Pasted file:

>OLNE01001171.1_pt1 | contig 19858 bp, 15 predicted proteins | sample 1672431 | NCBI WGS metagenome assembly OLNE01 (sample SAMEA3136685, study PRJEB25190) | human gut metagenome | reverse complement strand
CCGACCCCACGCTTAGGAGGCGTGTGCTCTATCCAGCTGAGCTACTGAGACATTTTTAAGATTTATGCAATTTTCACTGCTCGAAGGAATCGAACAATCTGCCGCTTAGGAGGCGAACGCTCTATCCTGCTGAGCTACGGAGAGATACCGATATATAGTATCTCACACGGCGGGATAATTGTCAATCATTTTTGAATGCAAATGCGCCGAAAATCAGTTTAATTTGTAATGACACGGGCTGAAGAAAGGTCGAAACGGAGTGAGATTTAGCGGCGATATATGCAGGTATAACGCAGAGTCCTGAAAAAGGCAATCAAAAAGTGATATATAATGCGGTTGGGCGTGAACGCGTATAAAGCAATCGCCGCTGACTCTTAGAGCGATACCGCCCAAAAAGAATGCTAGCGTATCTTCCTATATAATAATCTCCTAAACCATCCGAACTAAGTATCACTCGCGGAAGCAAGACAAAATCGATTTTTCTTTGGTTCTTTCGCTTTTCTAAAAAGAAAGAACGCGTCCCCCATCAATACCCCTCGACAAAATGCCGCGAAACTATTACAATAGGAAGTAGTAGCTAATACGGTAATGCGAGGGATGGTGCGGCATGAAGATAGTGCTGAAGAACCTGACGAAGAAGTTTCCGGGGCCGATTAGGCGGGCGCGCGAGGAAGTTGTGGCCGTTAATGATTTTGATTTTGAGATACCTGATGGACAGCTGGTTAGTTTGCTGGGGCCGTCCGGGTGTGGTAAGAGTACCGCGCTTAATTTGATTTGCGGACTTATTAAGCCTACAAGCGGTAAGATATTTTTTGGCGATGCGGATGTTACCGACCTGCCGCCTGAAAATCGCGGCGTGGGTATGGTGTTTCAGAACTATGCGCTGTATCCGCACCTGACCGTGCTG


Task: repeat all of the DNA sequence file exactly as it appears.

>OLNE01001171.1_pt1 | contig 19858 bp, 15 predicted proteins | sample 1672431 | NCBI WGS metagenome assembly OLNE01 (sample SAMEA3136685, study PRJEB25190) | human gut metagenome | reverse complement strand
CCGACCCCACGCTTAGGAGGCGTGTGCTCTATCCAGCTGAGCTACTGAGACATTTTTAAGATTTATGCAATTTTCACTGCTCGAAGGAATCGAACAATCTGCCGCTTAGGAGGCGAACGCTCTATCCTGCTGAGCTACGGAGAGATACCGATATATAGTATCTCACACGGCGGGATAATTGTCAATCATTTTTGAATGCAAATGCGCCGAAAATCAGTTTAATTTGTAATGACACGGGCTGAAGAAAGGTCGAAACGGAGTGAGATTTAGCGGCGATATATGCAGGTATAACGCAGAGTCCTGAAAAAGGCAATCAAAAAGTGATATATAATGCGGTTGGGCGTGAACGCGTATAAAGCAATCGCCGCTGACTCTTAGAGCGATACCGCCCAAAAAGAATGCTAGCGTATCTTCCTATATAATAATCTCCTAAACCATCCGAACTAAGTATCACTCGCGGAAGCAAGACAAAATCGATTTTTCTTTGGTTCTTTCGCTTTTCTAAAAAGAAAGAACGCGTCCCCCATCAATACCCCTCGACAAAATGCCGCGAAACTATTACAATAGGAAGTAGTAGCTAATACGGTAATGCGAGGGATGGTGCGGCATGAAGATAGTGCTGAAGAACCTGACGAAGAAGTTTCCGGGGCCGATTAGGCGGGCGCGCGAGGAAGTTGTGGCCGTTAATGATTTTGATTTTGAGATACCTGATGGACAGCTGGTTAGTTTGCTGGGGCCGTCCGGGTGTGGTAAGAGTACCGCGCTTAATTTGATTTGCGGACTTATTAAGCCTACAAGCGGTAAGATATTTTTTGGCGATGCGGATGTTACCGACCTGCCGCCTGAAAATCGCGGCGTGGGTATGGTGTTTCAGAACTATGCGCTGTATCCGCACCTGACCGTGCTG